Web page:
The Path to Paradise: A Francis Ford Coppola Story
By Sam Wasson
HarperCollins Publishers/Harper Books; hardcover, 400 pages; $32.99; available today, Tuesday, November 28th
Sam Wasson is the author of six previous books on Hollywood, including the New York Times bestsellers Fifth Avenue, Five A.M.: Audrey Hepburn, Breakfast at Tiffany's, and The Dawn of the Modern American Woman, and The Big Goodbye: Chinatown and the Last Days of Hollywood.
In the new book, The Path To Paradise: A Francis Ford Coppola Story, Sam Wasson turns his lens on a true original, with this in-depth portrait coming ahead of the release of his long-awaited film, "Megalopolis" in 2024.
"They say you only live once. But most of us don't live even once. Francis Ford Coppola has lived over and over again," Wasson writes of one of the greatest filmmakers of all-time known for such classics as "The Godfather" and "Apocalypse Now."
The Coppola depicted here is a charming, brilliant man who is grounded in family and community, and at the same time, a restless, possibly reckless, genius. He has been on a half-century long quest to reinvent how films are made through his visionary production company American Zoetrope. It is a Greek term meaning "life revolution," and he brought the resources of filmmaking, business, technology, and the natural world to the stage in a laboratory of his own making.
Wasson writes, "Coppola initiated a colossal, lifelong project of experimental self-creation few filmmakers can afford - emotionally, financially - and none but he has undertaken."
That was shown in Coppola's very first feature film, "You're a Big Boy Now," which was released in 1966. He acted as his own producer, as far away from studio control as he possibly could, which was rare in that time. He envisioned shooting most of the film on natural locations, in the vein of the freedom and spontaneity of The Beatles' film "Hard Days' Night." Without introduction, Coppola approached stars Geraldine Page, Rip Torn, and Julie Harris and signed them on to the project, and the budget jumped from $250,000 to $1.5 million. A lot of where they shot the film in New York City was unprecedented, as they convinced Mayor John Lindsay to expedite permits to shoot inside the New York Public Library, which had a ban on filming, and the same thing with Macy's.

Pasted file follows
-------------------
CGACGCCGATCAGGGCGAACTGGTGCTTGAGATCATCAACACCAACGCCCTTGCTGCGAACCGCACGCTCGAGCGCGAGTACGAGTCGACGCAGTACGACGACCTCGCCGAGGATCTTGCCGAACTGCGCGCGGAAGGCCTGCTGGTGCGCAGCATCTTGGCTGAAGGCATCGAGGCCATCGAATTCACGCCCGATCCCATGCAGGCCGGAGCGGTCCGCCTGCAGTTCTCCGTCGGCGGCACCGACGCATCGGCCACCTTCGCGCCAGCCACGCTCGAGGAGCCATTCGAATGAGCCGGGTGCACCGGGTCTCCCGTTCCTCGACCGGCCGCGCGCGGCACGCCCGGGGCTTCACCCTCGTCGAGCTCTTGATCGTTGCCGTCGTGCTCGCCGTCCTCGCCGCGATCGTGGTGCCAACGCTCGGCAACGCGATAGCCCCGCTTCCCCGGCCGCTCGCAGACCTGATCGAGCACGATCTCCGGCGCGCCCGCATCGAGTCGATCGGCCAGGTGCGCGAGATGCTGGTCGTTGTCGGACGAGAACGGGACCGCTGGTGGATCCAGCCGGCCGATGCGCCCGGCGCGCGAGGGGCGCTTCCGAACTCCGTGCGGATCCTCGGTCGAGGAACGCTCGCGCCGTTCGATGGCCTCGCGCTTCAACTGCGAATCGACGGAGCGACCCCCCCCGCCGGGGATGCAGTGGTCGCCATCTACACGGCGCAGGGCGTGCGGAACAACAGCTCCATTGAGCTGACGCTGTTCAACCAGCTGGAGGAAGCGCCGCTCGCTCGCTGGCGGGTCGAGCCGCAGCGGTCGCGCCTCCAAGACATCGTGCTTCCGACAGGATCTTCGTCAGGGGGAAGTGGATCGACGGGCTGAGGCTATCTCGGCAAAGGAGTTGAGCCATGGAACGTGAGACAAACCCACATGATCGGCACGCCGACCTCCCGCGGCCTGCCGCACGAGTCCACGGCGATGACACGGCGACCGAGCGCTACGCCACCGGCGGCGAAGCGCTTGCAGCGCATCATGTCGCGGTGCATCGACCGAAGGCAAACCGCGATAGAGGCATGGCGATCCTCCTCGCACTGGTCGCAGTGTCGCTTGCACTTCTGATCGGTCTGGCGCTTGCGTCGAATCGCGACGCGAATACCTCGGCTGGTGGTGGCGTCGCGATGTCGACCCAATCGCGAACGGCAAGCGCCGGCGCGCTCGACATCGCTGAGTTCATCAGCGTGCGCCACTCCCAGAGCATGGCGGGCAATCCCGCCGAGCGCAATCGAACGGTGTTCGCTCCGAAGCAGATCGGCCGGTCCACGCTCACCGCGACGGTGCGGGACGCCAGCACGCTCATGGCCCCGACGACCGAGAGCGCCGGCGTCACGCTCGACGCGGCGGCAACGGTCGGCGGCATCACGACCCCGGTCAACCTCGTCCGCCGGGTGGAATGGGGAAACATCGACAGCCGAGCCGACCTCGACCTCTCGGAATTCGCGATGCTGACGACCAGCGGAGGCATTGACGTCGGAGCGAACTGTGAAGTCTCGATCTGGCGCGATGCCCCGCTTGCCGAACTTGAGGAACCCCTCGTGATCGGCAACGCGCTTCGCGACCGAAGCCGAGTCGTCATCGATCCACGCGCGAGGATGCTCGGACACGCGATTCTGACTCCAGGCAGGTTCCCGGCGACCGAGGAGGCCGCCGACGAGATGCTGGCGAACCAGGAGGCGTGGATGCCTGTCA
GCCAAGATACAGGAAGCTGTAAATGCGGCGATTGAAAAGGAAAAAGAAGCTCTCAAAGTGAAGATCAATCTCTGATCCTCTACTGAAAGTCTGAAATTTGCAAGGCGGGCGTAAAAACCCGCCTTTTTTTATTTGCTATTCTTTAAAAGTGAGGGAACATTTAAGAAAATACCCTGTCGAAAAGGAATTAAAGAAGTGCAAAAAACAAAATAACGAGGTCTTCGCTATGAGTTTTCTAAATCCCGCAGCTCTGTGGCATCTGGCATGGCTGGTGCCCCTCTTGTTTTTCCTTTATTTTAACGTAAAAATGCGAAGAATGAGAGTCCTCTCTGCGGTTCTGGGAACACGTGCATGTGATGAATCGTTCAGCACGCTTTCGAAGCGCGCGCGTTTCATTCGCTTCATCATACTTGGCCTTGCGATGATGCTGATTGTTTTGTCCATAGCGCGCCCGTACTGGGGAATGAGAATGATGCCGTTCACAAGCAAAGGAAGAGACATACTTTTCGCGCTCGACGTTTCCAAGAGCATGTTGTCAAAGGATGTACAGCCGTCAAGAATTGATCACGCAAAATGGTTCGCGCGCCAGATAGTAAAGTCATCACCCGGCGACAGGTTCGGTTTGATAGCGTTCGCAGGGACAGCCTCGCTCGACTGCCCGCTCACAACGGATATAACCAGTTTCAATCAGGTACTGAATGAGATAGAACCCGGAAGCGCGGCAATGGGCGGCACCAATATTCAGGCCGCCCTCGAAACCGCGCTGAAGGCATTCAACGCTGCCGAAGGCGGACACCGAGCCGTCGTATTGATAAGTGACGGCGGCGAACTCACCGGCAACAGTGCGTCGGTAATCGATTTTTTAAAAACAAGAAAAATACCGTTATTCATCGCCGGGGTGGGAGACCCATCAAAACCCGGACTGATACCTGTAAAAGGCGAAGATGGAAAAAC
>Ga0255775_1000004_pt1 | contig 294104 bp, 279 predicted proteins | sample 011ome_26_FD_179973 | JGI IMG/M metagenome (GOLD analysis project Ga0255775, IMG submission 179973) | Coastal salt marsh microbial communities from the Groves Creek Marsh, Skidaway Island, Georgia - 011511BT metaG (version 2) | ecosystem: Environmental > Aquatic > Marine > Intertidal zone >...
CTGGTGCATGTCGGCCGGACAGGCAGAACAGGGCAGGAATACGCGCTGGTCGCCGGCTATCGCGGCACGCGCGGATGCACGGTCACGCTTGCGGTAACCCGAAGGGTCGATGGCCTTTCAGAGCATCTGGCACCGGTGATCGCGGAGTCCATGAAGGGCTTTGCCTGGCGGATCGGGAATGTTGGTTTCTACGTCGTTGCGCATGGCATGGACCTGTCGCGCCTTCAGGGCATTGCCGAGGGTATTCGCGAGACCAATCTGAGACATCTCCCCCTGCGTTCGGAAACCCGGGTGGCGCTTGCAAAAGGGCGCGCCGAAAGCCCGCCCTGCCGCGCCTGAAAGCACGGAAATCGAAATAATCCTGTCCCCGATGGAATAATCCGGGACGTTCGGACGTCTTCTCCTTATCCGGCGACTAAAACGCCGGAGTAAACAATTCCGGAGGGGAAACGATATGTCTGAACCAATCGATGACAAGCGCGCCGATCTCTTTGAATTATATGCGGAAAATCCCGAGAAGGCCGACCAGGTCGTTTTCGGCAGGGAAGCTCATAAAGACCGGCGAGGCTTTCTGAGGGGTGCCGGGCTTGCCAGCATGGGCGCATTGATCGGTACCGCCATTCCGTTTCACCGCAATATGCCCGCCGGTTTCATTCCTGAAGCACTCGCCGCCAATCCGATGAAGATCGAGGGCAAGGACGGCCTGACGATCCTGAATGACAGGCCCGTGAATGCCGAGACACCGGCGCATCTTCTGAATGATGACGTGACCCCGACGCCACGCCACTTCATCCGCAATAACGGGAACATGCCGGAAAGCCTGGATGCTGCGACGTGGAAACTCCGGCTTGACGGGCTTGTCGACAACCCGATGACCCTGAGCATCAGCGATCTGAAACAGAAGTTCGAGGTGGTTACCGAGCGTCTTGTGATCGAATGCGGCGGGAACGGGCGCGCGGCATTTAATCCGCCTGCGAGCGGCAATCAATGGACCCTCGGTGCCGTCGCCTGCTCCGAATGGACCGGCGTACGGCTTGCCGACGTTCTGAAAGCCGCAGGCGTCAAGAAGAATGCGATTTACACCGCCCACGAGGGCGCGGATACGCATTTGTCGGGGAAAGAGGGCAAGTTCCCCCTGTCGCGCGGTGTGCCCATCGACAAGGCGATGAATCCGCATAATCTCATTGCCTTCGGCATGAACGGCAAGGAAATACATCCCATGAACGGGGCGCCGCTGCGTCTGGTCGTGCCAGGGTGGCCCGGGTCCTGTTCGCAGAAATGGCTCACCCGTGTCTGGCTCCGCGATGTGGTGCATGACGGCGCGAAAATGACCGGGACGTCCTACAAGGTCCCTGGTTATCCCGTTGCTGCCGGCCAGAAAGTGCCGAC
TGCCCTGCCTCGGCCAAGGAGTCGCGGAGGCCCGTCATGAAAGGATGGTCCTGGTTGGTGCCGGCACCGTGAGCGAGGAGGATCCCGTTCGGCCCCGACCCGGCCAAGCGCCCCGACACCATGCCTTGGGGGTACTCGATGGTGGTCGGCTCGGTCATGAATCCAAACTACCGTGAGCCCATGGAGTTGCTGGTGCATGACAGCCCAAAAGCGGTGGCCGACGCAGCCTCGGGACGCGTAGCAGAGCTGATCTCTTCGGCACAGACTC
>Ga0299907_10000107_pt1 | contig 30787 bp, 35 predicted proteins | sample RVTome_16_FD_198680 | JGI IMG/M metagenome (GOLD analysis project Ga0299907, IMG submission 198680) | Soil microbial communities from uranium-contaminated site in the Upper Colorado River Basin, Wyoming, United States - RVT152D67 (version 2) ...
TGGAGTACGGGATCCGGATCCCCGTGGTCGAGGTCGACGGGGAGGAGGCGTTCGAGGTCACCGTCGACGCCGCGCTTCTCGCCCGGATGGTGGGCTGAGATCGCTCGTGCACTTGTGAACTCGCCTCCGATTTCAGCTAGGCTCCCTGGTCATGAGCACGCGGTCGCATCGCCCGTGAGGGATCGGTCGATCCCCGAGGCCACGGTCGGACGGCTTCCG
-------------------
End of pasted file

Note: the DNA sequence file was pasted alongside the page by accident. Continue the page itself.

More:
Wasson was granted unprecedented access to Coppola's archives, conducted hundreds of interviews with the artist and many who have worked closely with him, including Steven Spielberg, who said he was intimidated by the big ideas that Coppola and his colleagues had, along with talk of revolution. One of Coppola's main collaborators was George Lucas, the visionary of "Star Wars."
The story of how Zoetrope turned into a communal utopia is also the story of Coppola's wife, Eleanor, and their children, underscoring how inseparable each part of the filmmaker's world have been. Wasson also ties it into the creation of his quixotic masterpiece, "Apocalypse Now."
It also is part of Coppola's longing to finish "Megalopolis," which he has pored over for forty years. He has thought about it, quarreled with it, added to, and altered, and the story keeps changing. It is all in a quest to discover his signature mode of filmmaking. His whole career has built up to this moment, as "Apocalype Now" exposed him to the surreal, "One from the Heart" showed him a theatrical mode, and "Bram Stoker's Dracula," he drew on the live effects of early cinema.